Tony Robbins has been credited with saying “Change happens when the pain of staying the same is greater than the pain of change.”
I remember reading this quote and thinking about the importance of the 3 C’s – CHOICES, CHANCES AND CHANGE
I read a story some time ago about an Eagle. As a patriotic American, I happen to find the bald eagle to be a majestic, powerful symbol of strength. An Eagle has the longest life-span of any other in its species, having the ability to live up to 70 years. It’s not a given however.
At around the age of 40, an eagle’s long, flexible talons can no longer grab the prey it needs to eat. Its long, sharp beak bends. Its aged wings become heavy and thick and stick to its chest making it difficult for it to fly.
At this point, the eagle is left with only two options: die or endure the painful process of change.
For the eagle, this 5-month-long process involves it flying high into its mountain next in solitude. There, it knocks its beak against a rock until it falls off. The eagle waits for its beak to grow back and then proceeds to pluck out its talons. Once they’ve grown back, the eagle starts to pluck out its heavy feathers. Once these have grown back and the eagle is renewed, the eagle takes its famous flight of rebirth and lives for another 30 years. It is a matter of survival and life.
Not quite the peachy reinvention story we all love to hear about, but it better reflects the tumultuous, difficult transformations that we undergo during our lifetimes.
After reading this, I got to thinking about a hermit crab my son had when he was younger.
Every year, we’d visit the Youth Fair in Miami. At the end of the winding row of vendors in the Exhibit Hall, there was always an aquatic animal vendor.
My son didn’t mind enduring the long line of vendors because he knew he would not leave the fair without some weird creature. One year it was a goldfish, one year it was a newt, another year an albino frog and on this particular year he purchased a hermit crab.
There we were, leaving the fair with one very happy 10 year-old, with a critter box holding his hermit crab in one hand, and a bag full of food in the other.
Several weeks had passed and one evening he ran into our room crying hysterically screaming that his hermit crab had died. My husband and I headed over and sure enough, there it lay, out of its shell, seemingly lifeless.
My husband poked it and it moved, much to my son’s excitement. A Google search revealed that once a hermit crab outgrows his current shell, it exits in search of a new, larger shell. It was our job to head to the pet shop, purchase a larger shell and simply place it in the critter box, where it would eventually find its way inside.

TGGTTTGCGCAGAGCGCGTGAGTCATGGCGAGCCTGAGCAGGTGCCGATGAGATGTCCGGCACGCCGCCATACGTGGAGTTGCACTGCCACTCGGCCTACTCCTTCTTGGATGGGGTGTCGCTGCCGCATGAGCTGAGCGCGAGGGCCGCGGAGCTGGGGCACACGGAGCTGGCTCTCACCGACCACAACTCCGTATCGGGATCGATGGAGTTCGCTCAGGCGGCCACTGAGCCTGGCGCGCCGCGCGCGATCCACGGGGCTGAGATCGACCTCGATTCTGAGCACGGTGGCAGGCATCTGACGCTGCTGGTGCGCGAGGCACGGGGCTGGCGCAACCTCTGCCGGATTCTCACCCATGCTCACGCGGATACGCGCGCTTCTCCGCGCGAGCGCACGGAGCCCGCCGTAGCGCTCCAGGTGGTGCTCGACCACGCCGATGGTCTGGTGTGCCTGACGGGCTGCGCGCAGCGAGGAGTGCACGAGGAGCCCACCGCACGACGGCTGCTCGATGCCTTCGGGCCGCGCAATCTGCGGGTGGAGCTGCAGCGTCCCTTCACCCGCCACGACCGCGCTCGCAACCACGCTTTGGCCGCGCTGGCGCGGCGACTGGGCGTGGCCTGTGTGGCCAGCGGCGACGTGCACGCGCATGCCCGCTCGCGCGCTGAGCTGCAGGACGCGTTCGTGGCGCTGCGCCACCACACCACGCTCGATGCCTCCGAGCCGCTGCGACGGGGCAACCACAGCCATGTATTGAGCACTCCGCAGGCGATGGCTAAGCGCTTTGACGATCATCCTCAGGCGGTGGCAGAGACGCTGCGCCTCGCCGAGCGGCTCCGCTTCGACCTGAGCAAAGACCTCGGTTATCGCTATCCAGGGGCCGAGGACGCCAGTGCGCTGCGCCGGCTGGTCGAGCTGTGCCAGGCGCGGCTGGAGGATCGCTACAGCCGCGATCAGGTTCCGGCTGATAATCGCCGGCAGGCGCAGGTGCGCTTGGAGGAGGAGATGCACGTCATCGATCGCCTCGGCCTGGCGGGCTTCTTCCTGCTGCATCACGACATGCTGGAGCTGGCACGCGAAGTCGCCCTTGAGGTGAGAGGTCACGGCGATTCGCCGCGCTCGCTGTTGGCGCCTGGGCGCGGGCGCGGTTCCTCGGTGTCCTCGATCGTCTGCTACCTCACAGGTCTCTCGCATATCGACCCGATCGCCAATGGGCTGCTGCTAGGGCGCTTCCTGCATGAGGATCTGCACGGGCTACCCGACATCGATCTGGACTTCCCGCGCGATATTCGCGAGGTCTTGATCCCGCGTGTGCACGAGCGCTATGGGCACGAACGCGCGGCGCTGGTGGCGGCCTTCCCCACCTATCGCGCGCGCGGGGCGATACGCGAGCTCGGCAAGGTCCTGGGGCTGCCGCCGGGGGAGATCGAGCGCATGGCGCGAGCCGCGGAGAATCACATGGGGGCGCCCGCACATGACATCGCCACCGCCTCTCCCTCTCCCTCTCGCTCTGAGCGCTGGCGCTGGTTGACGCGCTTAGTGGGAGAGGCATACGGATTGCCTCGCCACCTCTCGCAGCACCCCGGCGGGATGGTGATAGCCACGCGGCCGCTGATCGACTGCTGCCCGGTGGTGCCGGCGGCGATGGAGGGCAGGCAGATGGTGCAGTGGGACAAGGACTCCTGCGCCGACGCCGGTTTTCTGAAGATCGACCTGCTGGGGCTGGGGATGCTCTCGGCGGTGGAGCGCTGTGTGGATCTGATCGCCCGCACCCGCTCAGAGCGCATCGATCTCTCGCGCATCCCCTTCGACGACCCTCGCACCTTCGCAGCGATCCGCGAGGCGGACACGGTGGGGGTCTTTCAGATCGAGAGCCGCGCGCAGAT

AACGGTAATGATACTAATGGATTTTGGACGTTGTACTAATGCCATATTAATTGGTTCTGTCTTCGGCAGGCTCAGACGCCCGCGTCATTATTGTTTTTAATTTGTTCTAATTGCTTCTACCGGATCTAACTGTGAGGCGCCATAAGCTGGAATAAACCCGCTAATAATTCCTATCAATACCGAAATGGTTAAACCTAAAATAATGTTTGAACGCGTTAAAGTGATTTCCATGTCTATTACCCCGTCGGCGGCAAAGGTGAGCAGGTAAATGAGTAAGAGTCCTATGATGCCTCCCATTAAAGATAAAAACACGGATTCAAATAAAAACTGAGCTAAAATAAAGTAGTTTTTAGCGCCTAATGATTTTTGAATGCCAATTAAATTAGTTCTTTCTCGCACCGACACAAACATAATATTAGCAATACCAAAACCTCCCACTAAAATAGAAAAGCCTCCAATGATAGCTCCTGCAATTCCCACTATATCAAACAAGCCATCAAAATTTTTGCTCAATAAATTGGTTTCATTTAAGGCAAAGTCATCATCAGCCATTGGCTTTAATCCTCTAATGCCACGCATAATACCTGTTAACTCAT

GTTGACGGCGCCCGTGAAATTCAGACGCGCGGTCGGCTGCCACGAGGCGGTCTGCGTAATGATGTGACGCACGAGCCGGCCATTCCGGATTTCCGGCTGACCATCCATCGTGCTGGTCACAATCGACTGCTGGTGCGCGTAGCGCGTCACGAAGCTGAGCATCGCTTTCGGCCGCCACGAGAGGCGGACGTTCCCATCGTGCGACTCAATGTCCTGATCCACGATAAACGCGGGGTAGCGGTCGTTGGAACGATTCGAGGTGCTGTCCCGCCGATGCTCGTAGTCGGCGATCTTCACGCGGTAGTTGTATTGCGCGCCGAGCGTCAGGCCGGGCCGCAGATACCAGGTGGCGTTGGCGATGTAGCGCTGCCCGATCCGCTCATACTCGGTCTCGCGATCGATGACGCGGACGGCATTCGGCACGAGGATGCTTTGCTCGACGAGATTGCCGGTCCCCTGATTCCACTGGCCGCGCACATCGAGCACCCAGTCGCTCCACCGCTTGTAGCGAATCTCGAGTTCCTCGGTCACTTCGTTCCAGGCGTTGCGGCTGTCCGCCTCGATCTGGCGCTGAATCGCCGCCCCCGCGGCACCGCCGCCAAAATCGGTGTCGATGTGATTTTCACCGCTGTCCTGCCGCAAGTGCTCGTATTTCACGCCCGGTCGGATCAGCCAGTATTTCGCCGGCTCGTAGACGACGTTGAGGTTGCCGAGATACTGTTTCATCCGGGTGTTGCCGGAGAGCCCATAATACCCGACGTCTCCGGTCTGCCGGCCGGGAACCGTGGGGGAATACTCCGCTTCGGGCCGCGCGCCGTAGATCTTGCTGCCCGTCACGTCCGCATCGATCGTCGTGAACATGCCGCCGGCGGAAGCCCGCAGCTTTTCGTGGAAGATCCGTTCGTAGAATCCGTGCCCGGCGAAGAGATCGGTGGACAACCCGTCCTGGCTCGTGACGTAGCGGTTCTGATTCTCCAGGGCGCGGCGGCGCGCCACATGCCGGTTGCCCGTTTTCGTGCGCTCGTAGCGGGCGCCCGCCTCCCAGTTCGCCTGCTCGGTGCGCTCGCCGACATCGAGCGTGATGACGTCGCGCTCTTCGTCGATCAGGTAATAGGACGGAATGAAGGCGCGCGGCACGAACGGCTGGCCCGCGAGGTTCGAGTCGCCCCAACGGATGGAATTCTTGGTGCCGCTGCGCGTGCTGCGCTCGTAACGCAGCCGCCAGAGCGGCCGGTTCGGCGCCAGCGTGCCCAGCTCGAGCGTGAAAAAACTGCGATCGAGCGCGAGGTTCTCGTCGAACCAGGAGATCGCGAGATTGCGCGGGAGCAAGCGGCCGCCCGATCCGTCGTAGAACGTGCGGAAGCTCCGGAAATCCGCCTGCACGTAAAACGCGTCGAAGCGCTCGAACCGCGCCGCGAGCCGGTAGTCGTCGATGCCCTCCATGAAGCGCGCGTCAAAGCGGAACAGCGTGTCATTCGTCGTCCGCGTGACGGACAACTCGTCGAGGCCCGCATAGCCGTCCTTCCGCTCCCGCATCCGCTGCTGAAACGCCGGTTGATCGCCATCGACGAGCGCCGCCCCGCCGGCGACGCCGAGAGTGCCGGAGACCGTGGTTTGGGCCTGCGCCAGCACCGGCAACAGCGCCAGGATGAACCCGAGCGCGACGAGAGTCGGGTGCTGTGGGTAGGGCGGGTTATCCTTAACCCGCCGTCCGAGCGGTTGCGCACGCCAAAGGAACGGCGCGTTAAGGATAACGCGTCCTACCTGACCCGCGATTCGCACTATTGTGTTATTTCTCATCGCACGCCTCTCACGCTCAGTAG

Within a few hours, he did just that and this process continued for several cycles until it eventually did expire when it was time.
Within the confines of a critter box, it was safe for it to venture out, be exposed and out of the safety of its home. But out in the natural world, where there’s vulnerability at every turn, either to the elements or predators, a hermit crab’s instinct is to risk life and limb in order to change.
The alternative is staying its shell and being crushed by its own need to grow. Sound familiar?
Like the eagle, the hermit crab chooses survival and life. They may not have our anxieties and sense of reason, but they’re damn good role models if we let them be.
In both of these stories growth and survival requires venturing “out of the box,” if you will. Each one of us has a proverbial box. These boxes are difficult to deal with.
If we had a shell that physically no longer met our needs, like the hermit crab, we would simply exit and look for a larger one. But our boxes are complex – heavier, even. Our boxes are filled with limiting beliefs, fears, doubt and self-criticism. These negative thoughts stunt our growth and keeps us from becoming all that we are destined to be.
I challenge you to think about the size of your box, how confined you feel in your box, and what it is keeping you from leaving it behind.
How is it limiting you? What fears, doubts and limiting beliefs are you keeping in your box that is keeping you from your destiny?
Now, I’d like to encourage you to imagine yourself opening that box wide or, better yet, considering that there is no box at all. What would your life look like on the outside? What could you do if you knew you had nothing holding you back?
Remember: if things don’t challenge you, they don’t change you.